The Geologic Map

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Every individual who has ever been in a road trip knows how to use the very popular road maps and street maps. Yet, this statement might be partially untrue since the advent of technology might have rendered the traditional maps of little use. Nowadays people need only buy a device to plan their route and show them the right way without having to worry about reading the map wrong. Technology has certainly surpassed the traditional map which is nowadays another page in a geography book. However, there are some maps that are still being used in their traditional form and those are the geologic maps.

A geologic map is a lesser used map, which is of primary interest to a specialist. A geologic map is a map designed to reveal geological features such as rock units and geologic strata. These features are revealed by special colors and symbols and a geologic map will also show the exposure of these features at the surface. Strike and dip are on the other hand used to reveal bedding planes and other structural features, including folds, faults or foliations.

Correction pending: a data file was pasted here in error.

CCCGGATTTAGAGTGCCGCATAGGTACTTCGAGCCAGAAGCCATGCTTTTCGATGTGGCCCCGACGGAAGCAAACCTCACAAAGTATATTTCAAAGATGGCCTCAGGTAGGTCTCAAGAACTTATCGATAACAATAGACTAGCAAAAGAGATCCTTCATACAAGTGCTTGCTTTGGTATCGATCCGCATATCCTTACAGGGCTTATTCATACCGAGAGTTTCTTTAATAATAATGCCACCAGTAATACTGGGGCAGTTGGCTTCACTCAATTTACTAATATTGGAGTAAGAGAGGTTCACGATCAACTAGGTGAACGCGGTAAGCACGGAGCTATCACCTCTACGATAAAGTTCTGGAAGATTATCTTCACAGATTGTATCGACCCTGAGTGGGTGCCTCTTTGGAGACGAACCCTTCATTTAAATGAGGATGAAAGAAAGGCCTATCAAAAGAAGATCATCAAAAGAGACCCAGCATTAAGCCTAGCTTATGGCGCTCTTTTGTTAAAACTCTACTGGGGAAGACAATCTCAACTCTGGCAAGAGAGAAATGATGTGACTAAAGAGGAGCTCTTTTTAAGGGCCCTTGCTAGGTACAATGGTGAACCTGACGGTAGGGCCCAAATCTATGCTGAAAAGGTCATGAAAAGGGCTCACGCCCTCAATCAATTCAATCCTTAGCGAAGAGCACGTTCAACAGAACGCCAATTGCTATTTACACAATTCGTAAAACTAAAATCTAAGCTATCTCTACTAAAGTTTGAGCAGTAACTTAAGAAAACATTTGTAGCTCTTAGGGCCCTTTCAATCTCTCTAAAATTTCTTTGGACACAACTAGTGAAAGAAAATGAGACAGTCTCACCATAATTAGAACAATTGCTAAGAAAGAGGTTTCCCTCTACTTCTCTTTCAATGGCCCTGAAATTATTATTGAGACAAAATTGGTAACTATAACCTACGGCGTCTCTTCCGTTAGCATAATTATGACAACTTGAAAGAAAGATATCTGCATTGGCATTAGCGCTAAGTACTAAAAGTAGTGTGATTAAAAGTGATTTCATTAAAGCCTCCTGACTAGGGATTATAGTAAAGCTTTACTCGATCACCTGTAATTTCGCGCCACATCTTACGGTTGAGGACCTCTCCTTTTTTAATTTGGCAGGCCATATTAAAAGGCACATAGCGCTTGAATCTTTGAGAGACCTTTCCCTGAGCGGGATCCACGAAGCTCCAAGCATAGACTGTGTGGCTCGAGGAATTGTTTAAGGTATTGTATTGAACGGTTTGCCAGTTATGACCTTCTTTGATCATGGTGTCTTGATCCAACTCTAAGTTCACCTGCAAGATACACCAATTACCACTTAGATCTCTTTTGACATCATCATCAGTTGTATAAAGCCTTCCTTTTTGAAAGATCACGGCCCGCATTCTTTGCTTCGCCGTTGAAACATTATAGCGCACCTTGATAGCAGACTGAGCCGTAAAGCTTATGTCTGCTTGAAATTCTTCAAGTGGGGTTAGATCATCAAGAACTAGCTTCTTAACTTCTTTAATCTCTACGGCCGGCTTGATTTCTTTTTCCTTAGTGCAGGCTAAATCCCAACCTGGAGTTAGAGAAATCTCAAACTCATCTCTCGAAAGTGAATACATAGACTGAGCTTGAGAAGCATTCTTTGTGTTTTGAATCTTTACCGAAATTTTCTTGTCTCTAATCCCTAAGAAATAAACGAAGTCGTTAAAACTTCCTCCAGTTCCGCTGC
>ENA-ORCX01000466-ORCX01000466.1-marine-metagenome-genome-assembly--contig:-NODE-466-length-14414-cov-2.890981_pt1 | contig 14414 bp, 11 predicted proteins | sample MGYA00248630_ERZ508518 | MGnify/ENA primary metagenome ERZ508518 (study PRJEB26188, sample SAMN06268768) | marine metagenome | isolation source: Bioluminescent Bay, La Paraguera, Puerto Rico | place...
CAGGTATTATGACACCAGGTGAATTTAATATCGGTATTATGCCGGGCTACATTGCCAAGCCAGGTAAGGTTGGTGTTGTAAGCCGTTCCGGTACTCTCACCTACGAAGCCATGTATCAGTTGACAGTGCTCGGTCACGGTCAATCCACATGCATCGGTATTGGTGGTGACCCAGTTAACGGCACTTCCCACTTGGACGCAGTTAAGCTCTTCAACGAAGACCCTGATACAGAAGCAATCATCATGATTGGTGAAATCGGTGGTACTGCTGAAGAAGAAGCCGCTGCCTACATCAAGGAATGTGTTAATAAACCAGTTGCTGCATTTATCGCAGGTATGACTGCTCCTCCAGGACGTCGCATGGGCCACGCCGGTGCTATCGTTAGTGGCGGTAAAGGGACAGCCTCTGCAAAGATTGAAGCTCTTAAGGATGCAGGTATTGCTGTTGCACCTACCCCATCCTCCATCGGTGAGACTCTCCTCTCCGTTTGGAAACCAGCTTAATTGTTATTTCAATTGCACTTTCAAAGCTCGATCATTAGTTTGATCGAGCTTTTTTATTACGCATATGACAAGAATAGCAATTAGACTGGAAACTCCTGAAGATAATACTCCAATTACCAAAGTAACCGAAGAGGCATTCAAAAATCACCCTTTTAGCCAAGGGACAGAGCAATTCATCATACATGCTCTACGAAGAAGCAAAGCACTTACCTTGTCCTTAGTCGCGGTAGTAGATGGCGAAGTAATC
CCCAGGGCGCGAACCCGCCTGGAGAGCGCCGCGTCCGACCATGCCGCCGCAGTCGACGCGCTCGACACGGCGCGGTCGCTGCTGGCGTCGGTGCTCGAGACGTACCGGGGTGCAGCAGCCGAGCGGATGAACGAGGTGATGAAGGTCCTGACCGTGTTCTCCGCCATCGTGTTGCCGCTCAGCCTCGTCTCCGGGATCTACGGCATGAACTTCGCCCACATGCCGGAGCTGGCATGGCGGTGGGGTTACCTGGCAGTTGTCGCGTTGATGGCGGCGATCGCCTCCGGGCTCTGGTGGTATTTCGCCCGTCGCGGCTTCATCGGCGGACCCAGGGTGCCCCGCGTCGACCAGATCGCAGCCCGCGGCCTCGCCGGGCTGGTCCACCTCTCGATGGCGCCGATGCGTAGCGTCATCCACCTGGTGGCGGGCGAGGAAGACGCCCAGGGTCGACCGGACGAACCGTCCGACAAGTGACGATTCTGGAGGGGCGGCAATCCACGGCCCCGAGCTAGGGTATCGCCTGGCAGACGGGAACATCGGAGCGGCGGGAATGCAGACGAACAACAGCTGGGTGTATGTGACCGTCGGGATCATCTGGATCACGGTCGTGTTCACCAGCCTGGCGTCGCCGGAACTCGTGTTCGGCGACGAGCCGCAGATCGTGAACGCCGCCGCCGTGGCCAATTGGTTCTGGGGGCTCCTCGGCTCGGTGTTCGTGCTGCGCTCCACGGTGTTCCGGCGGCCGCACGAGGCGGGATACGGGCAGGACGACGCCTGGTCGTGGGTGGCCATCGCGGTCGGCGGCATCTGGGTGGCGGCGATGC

The history of the geologic map is thought to have started many centuries ago. The oldest geologic map is known to have been drawn in 1150 BC and it revealed the gold deposits in Egypt. There are different views towards the geologic maps all over the world and in some places such as the United States, they are often superimposed over a topographic map. They would however feature color masks and letter symbols to show the specific rock or geologic structure. As one can see there are many different types of maps that can be designed for very specific purposes and which are certainly intended for a specific audience and the geologic map is one of them.